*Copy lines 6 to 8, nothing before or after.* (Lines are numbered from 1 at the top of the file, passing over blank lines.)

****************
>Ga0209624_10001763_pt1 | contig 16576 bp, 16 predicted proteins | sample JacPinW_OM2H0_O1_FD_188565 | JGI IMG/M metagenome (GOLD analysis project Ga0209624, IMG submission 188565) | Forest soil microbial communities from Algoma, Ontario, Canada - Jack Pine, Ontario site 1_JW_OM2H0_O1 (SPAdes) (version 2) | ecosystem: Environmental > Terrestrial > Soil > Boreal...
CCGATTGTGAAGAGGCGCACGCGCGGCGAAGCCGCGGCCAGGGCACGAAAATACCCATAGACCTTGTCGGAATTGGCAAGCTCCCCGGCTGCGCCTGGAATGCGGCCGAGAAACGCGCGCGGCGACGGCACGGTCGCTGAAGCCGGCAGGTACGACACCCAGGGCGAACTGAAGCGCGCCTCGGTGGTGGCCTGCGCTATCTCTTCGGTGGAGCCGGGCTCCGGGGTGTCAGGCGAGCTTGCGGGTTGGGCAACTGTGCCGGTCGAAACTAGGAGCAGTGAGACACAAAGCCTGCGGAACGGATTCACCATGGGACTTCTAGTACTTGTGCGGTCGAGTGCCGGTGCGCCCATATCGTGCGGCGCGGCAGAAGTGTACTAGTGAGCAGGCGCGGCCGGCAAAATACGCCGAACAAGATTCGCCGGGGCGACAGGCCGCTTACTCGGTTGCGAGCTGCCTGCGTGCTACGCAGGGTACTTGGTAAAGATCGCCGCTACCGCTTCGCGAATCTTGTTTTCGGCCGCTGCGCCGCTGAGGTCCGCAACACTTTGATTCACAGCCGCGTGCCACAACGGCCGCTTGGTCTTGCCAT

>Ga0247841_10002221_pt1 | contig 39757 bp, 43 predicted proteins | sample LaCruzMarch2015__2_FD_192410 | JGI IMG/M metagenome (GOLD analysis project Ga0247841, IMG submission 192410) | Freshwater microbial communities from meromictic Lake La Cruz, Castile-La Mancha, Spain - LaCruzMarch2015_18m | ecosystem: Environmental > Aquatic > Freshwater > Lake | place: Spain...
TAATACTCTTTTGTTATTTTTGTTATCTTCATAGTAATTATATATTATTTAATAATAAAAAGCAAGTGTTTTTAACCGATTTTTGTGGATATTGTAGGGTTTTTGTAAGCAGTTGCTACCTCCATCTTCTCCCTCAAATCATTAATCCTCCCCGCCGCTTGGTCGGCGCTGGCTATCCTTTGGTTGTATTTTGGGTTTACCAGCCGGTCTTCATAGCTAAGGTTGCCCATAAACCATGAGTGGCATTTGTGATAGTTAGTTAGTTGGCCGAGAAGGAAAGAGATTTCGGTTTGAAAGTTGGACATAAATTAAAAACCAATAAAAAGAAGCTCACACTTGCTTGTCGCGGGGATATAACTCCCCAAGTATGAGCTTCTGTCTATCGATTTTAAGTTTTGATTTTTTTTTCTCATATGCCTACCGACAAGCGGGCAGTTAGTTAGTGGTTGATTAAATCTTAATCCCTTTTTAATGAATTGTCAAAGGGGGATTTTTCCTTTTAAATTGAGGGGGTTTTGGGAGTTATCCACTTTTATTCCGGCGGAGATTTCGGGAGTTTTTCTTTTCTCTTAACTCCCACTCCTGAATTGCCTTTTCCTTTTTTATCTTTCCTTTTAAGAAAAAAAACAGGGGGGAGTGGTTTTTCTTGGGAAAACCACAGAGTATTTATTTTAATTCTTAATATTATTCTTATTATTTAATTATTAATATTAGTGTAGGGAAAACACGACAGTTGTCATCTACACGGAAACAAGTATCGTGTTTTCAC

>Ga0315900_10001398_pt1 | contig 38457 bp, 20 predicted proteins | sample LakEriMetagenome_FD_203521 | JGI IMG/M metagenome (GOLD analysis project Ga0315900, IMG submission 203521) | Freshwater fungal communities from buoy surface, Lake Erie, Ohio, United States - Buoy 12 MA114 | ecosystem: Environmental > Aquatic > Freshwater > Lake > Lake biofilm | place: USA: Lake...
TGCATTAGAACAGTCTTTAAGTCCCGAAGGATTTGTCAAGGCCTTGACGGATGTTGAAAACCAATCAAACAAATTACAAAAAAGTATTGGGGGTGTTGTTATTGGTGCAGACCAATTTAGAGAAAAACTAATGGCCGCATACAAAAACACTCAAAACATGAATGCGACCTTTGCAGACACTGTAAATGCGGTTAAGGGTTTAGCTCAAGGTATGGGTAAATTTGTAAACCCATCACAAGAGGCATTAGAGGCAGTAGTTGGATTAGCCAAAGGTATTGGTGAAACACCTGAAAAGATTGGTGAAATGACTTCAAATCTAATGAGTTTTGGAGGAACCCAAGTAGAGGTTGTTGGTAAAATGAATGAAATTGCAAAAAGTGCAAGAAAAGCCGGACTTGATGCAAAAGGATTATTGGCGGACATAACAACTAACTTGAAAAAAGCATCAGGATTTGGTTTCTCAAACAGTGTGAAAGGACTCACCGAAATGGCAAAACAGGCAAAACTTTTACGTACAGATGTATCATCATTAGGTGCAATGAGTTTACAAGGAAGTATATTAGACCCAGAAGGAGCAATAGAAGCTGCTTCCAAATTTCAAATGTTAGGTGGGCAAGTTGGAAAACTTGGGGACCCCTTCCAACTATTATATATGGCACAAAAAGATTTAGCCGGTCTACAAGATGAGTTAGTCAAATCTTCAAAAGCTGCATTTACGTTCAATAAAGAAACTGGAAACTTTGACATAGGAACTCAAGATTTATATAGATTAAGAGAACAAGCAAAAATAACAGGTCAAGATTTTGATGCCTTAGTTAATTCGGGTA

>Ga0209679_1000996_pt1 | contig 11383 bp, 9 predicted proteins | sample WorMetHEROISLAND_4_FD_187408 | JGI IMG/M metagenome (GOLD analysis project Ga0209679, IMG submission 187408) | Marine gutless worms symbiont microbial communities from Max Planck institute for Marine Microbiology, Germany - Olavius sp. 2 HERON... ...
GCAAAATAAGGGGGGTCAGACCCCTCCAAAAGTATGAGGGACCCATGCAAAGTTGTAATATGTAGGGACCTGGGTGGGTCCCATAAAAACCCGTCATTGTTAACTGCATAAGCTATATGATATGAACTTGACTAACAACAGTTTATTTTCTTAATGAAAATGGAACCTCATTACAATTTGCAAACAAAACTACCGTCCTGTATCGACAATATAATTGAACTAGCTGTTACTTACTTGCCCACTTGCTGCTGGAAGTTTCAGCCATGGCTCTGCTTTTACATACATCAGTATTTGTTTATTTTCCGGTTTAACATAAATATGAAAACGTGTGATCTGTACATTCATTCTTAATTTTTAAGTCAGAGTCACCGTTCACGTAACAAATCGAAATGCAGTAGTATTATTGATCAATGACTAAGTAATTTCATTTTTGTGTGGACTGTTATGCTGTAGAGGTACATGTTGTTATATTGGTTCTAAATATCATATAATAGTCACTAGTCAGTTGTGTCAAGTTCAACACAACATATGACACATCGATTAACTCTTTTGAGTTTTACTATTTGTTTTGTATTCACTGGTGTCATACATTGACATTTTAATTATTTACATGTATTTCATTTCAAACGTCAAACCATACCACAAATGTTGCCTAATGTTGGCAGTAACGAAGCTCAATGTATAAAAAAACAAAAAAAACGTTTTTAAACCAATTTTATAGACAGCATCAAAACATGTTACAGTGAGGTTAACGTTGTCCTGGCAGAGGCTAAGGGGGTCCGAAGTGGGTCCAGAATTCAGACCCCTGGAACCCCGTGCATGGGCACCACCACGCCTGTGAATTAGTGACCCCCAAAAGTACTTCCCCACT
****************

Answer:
TGCATTAGAACAGTCTTTAAGTCCCGAAGGATTTGTCAAGGCCTTGACGGATGTTGAAAACCAATCAAACAAATTACAAAAAAGTATTGGGGGTGTTGTTATTGGTGCAGACCAATTTAGAGAAAAACTAATGGCCGCATACAAAAACACTCAAAACATGAATGCGACCTTTGCAGACACTGTAAATGCGGTTAAGGGTTTAGCTCAAGGTATGGGTAAATTTGTAAACCCATCACAAGAGGCATTAGAGGCAGTAGTTGGATTAGCCAAAGGTATTGGTGAAACACCTGAAAAGATTGGTGAAATGACTTCAAATCTAATGAGTTTTGGAGGAACCCAAGTAGAGGTTGTTGGTAAAATGAATGAAATTGCAAAAAGTGCAAGAAAAGCCGGACTTGATGCAAAAGGATTATTGGCGGACATAACAACTAACTTGAAAAAAGCATCAGGATTTGGTTTCTCAAACAGTGTGAAAGGACTCACCGAAATGGCAAAACAGGCAAAACTTTTACGTACAGATGTATCATCATTAGGTGCAATGAGTTTACAAGGAAGTATATTAGACCCAGAAGGAGCAATAGAAGCTGCTTCCAAATTTCAAATGTTAGGTGGGCAAGTTGGAAAACTTGGGGACCCCTTCCAACTATTATATATGGCACAAAAAGATTTAGCCGGTCTACAAGATGAGTTAGTCAAATCTTCAAAAGCTGCATTTACGTTCAATAAAGAAACTGGAAACTTTGACATAGGAACTCAAGATTTATATAGATTAAGAGAACAAGCAAAAATAACAGGTCAAGATTTTGATGCCTTAGTTAATTCGGGTA

>Ga0209679_1000996_pt1 | contig 11383 bp, 9 predicted proteins | sample WorMetHEROISLAND_4_FD_187408 | JGI IMG/M metagenome (GOLD analysis project Ga0209679, IMG submission 187408) | Marine gutless worms symbiont microbial communities from Max Planck institute for Marine Microbiology, Germany - Olavius sp. 2 HERON... ...
GCAAAATAAGGGGGGTCAGACCCCTCCAAAAGTATGAGGGACCCATGCAAAGTTGTAATATGTAGGGACCTGGGTGGGTCCCATAAAAACCCGTCATTGTTAACTGCATAAGCTATATGATATGAACTTGACTAACAACAGTTTATTTTCTTAATGAAAATGGAACCTCATTACAATTTGCAAACAAAACTACCGTCCTGTATCGACAATATAATTGAACTAGCTGTTACTTACTTGCCCACTTGCTGCTGGAAGTTTCAGCCATGGCTCTGCTTTTACATACATCAGTATTTGTTTATTTTCCGGTTTAACATAAATATGAAAACGTGTGATCTGTACATTCATTCTTAATTTTTAAGTCAGAGTCACCGTTCACGTAACAAATCGAAATGCAGTAGTATTATTGATCAATGACTAAGTAATTTCATTTTTGTGTGGACTGTTATGCTGTAGAGGTACATGTTGTTATATTGGTTCTAAATATCATATAATAGTCACTAGTCAGTTGTGTCAAGTTCAACACAACATATGACACATCGATTAACTCTTTTGAGTTTTACTATTTGTTTTGTATTCACTGGTGTCATACATTGACATTTTAATTATTTACATGTATTTCATTTCAAACGTCAAACCATACCACAAATGTTGCCTAATGTTGGCAGTAACGAAGCTCAATGTATAAAAAAACAAAAAAAACGTTTTTAAACCAATTTTATAGACAGCATCAAAACATGTTACAGTGAGGTTAACGTTGTCCTGGCAGAGGCTAAGGGGGTCCGAAGTGGGTCCAGAATTCAGACCCCTGGAACCCCGTGCATGGGCACCACCACGCCTGTGAATTAGTGACCCCCAAAAGTACTTCCCCACT